Regardless of what kind of rejection you get, it’s totally fine. It happens to most of us, all the time. Keep writing new stories, keep revising, and keep sending them out. It’s totally ok to “trunk” (put away) a story if you’re not sure if it will sell. You should start the next one as soon as you can, though. If you have writer-buddies, this is how we keep our spirits up. If you don’t have writer buddies, check out some forums or Twitter or G+ and see if other people are looking. That’s a whole other post by itself.
7. What if I get accepted?
There will be a contract and a celebration, most likely. Possibly also dollars. Once the party’s over, start writing the next story.
8. You’re so mean! Why do you say you don’t care?
It’s not personal, it’s business.
That said, in light of privilege and intersectionality, there’s still a lot of work to be done. There are millions of stories not getting told, that really need to be. There are voices that aren’t getting their share of the spotlight, that really should be. All of our experiences are unique, as are our voices. You might have some insight I’ve been waiting my whole life to hear. I want you to keep writing, reading, learning, growing, improving… so that when it’s your turn, you’re bulletproof.
I don’t want you to miss out because your sentences are clunky. I don’t want you to miss out because you’ve been sending your military SF to urban fantasy markets. I want you to have every opportunity available, and I want you to not waste it by making small, fixable mistakes.
9. What if I have more questions?
Slushers are largely invisible because of the odd person who will respond to a rejection with an argument, or in some cases, a baseball bat. Never EVER argue. Ever. Don’t even send thank-you notes. (ETA: Ok, fine, some editors appreciate thank-you notes, because they’re good for morale. They also clutter the inbox. On balance, perhaps they’re neutral). By allowing slushers and editors a bit of professional distance, we have the spoons to do our jobs correctly, voting for each story based on its own merits.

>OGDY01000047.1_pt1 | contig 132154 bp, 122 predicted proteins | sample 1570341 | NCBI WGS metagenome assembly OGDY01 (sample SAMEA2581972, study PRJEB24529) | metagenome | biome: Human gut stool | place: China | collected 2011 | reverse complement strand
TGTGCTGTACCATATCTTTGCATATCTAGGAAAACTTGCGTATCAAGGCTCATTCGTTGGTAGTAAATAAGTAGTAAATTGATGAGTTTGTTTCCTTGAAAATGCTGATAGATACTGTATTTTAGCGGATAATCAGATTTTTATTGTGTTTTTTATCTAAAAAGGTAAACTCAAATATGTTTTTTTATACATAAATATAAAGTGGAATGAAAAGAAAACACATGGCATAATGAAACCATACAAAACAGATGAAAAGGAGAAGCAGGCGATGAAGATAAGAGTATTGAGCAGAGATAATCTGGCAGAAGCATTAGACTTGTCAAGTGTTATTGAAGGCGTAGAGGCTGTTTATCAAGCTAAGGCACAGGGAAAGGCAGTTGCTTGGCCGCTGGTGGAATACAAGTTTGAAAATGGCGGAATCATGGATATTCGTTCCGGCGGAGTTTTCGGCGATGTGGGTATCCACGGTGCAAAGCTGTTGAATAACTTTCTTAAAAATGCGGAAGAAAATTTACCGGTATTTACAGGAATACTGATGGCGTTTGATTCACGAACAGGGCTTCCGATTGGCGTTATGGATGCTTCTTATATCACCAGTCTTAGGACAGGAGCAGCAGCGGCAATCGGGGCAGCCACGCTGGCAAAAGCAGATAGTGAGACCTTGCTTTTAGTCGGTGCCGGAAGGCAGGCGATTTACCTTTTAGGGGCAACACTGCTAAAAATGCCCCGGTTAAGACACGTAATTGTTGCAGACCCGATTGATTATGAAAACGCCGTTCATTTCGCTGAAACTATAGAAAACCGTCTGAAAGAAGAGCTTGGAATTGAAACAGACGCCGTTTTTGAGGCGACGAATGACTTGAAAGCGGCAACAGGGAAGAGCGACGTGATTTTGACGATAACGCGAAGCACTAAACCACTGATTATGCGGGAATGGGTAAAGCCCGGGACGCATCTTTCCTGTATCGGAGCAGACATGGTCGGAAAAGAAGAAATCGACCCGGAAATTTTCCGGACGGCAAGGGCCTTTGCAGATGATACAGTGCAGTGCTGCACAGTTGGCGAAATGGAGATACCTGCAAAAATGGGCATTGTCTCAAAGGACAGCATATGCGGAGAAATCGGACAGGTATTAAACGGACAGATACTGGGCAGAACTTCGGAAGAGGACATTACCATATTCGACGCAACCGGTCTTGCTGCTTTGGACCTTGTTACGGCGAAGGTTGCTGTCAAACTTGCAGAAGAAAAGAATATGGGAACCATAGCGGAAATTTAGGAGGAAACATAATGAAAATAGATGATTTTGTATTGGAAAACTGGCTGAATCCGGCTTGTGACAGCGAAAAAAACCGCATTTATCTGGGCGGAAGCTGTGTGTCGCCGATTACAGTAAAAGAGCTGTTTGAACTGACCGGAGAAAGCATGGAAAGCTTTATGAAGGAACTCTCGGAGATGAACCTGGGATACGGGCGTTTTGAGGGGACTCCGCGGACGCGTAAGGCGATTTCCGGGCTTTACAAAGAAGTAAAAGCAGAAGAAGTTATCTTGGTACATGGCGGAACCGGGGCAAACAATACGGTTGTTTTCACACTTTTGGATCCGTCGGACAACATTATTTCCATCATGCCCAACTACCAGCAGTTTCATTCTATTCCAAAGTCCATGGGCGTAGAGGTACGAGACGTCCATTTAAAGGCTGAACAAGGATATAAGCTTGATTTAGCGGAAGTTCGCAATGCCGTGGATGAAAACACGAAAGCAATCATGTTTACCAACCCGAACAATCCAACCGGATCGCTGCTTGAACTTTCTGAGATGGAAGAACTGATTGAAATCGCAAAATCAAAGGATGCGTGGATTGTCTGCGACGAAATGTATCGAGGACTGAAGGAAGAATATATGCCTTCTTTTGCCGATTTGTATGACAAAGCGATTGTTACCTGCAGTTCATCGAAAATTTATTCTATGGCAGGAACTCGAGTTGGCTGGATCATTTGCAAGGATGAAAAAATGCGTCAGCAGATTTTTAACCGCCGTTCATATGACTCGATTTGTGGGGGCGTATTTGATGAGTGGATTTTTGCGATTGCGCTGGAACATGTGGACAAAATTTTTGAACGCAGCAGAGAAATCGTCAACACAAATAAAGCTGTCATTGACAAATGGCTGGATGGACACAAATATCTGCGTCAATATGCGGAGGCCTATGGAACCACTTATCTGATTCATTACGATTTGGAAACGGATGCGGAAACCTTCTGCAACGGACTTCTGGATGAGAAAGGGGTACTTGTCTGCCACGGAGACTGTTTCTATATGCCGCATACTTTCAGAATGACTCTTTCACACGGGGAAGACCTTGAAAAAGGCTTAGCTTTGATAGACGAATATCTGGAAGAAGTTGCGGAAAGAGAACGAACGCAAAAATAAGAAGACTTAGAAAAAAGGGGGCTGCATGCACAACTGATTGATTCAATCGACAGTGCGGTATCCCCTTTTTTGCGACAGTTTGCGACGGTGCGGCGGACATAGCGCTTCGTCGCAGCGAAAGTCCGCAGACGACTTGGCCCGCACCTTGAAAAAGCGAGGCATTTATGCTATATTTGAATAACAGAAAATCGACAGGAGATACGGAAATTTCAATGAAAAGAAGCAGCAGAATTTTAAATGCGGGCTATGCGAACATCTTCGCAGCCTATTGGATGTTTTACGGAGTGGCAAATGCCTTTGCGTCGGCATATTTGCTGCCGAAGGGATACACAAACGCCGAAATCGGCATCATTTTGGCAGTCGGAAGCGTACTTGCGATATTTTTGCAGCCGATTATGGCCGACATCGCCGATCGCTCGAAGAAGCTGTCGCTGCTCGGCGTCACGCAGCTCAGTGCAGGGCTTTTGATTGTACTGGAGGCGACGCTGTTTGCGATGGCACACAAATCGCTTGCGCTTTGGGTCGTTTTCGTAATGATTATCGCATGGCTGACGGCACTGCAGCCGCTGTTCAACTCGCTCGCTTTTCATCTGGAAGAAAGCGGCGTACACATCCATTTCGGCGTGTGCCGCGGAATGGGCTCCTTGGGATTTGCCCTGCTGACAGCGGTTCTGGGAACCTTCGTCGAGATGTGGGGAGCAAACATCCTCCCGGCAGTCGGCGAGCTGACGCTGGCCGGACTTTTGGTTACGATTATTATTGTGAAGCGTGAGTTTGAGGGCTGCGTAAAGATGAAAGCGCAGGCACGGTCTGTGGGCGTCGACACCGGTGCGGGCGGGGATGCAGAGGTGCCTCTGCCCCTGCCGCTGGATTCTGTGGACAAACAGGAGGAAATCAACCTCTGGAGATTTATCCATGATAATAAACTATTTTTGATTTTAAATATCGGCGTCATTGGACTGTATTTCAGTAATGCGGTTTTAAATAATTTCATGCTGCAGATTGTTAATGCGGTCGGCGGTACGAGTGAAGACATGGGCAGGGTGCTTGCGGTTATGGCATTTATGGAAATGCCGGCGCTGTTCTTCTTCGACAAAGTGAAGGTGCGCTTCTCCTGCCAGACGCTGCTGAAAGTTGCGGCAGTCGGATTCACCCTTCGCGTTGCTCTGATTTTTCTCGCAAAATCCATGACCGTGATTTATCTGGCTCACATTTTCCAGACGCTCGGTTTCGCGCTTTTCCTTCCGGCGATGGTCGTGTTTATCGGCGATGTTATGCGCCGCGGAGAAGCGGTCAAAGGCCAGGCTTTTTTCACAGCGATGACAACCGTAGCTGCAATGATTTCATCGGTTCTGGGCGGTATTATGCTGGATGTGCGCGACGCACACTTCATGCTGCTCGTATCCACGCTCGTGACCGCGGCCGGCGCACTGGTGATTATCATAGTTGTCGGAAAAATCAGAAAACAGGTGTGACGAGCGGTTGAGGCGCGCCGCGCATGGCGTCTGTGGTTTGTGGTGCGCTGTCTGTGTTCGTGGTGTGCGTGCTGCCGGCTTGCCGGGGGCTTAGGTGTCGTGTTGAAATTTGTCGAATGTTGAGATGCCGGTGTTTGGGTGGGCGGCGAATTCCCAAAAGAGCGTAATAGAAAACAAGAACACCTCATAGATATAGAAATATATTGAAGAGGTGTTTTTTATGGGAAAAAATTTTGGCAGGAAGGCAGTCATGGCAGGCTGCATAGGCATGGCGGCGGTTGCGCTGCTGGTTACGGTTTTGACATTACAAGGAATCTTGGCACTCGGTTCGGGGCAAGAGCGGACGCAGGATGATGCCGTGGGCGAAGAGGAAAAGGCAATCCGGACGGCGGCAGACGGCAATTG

This is a business. We are more likely to do business with other people who treat it like a business.
If you really want to get back at us, or thank us, keep writing. Write something that knocks our socks off. Keep trying. You’ll get there.
In the end, all that matters is the story.
The writers that are loudest about process advice tend to also be the newest (and not successful, yet). Don’t worry too much about finding the right path into the industry. Write and read, write and read.
When trying to figure out who to listen to, check their publication credits. How many books do they have out? Are they selling well? What awards to they have? Are they regularly invited to speak at conventions? Have they been interviewed or published in trade magazines like Locus?
Spoiler alert: I have done none of these things. So if you have the opportunity, become a slusher yourself. You’ll see what it’s like out there.
Frustrated with talk of anxiety and trauma? Think that this generation is full of mewling pussies?
Have I got a rant for you!
If you have said the above sentence to yourself, I’d like to suggest that you’re coming at the sensitivity/politically-correct culture from the wrong direction.
(I offer as my context: I grew up in New York, and I now live in Norcal. My best friends and I say “go fuck yourself” instead of “I love you.”)
The primary goal of sensitivity, inclusion, unpacking, safe spaces, intentional communication, etc. is to to make the world less harsh and scary. In and of itself, that’s not a bad goal.